Rajoy Promises Spain He’ll Deliver a Government Within One Monthby , , and
Premier faces tricky talks to form majority in parliament
Ciudadanos not ready to accept Rajoy will be prime minister
Caretaker Prime Minister Mariano Rajoy told Spaniards that he’ll finally have the foundations in place for a new government within the next month after posting gains in Sunday’s general election.
Rajoy’s People’s Party established itself as the most powerful force in the 350-seat parliament, increasing its representation to 137 seats from the 123 it held after December’s election resulted in a four-way deadlock. The prime minister said he’ll start talks with his rivals Monday as he seeks the additional support he needs for a majority.
“We should have a basic agreement in one month,” Rajoy said in an interview with Cope radio Monday, adding that he is willing to talk with several political parties. “Spain deserves a stable and moderate government as soon as possible.” Spanish government bonds jumped, pushing 10-year yields down by the most in eight months.
Spain is trying to forge a new political consensus to take the country forward after the trauma of the financial crisis. While the economy has been growing for the past 11 quarters following a five-year slump, unemployment remains above 20 percent, the government is facing a potential fine from the European Union for consistently breaching budget-deficit limits, and a wave of corruption allegations has damaged Rajoy’s ability to lead a broad alliance.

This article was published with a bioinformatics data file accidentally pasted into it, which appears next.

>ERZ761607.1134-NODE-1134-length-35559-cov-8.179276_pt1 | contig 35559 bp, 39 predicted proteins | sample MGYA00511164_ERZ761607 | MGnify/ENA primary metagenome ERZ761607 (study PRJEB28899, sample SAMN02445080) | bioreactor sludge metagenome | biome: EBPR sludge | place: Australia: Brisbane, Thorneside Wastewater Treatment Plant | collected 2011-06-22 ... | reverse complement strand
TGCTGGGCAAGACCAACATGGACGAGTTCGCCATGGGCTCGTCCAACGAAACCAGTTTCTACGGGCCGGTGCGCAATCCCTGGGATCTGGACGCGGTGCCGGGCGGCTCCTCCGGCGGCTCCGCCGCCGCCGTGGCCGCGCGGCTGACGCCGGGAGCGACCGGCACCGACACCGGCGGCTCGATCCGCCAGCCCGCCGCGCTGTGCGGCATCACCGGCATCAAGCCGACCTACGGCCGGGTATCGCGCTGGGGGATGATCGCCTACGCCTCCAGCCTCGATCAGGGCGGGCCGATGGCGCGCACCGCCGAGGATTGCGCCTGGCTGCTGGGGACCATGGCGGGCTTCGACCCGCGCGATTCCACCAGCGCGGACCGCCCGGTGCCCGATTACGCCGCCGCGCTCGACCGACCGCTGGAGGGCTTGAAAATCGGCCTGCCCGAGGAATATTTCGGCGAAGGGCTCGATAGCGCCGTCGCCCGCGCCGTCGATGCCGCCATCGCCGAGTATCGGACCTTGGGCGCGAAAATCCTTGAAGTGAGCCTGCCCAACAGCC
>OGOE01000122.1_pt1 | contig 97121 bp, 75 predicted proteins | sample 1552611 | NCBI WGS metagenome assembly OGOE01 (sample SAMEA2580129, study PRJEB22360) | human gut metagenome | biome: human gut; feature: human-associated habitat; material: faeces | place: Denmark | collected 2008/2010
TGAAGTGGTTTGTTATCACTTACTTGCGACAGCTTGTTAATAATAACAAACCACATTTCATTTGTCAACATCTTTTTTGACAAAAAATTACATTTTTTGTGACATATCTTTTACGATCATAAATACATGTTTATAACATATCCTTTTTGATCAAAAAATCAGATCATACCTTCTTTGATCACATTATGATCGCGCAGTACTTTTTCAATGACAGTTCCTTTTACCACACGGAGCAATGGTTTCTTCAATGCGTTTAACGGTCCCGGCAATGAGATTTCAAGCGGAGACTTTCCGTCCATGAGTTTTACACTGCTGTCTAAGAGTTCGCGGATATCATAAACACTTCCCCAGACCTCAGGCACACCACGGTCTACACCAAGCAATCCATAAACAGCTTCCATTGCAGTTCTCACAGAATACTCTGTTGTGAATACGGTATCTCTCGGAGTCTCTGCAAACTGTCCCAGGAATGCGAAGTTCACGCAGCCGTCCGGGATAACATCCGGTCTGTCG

Rajoy’s traditional rivals, the Socialists, fell to 85 seats from 90 last time out, while anti-establishment group Podemos was unchanged on 71. The liberals of Ciudadanos, Rajoy’s most likely partner, slipped to 32 seats from 40.
As a result, the path to a 176-vote majority remains complicated. Ciudadanos could get Rajoy to 169 seats, and old-school horse-trading could potentially persuade nationalists from the Basque region and the Canary Islands to join. That gets Rajoy to 175.
Even the support of Ciudadanos may not be straightforward. The party’s leader, Albert Rivera, said in the early hours of Monday he’s ready to start talks with both the PP and the Socialists, but signaled that he still may not accept Rajoy himself as leader. Rivera said during the campaign he wouldn’t back Rajoy because of the premier’s alleged ties to a secret party slush fund. The prime minister denies any wrongdoing.
“We aren’t willing to accept that Mr. Rajoy will be the prime minister as a condition for starting talks,” said Ciudadanos undersecretary Jose Manuel Villegas in an interview Monday with state-owned television channel TVE. “We want to talk about policies first.”
Spanish politicians were grappling with their new political arithmetic as the aftershocks of the U.K.’s vote to leave the European Union continued to reverberate across financial markets. The pound extended its selloff near a 31-year low and European equities dropping to levels last seen in February. Spain’s Ibex-35 dropped 0.4 percent after earlier rising as much as 2.8 percent.
“The U.K. opting out adds a lot of pressure for the parties to agree on a government,” Carlos Aragones, who was chief of staff to former PP Prime Minister Jose Maria Aznar, said in an interview Sunday night.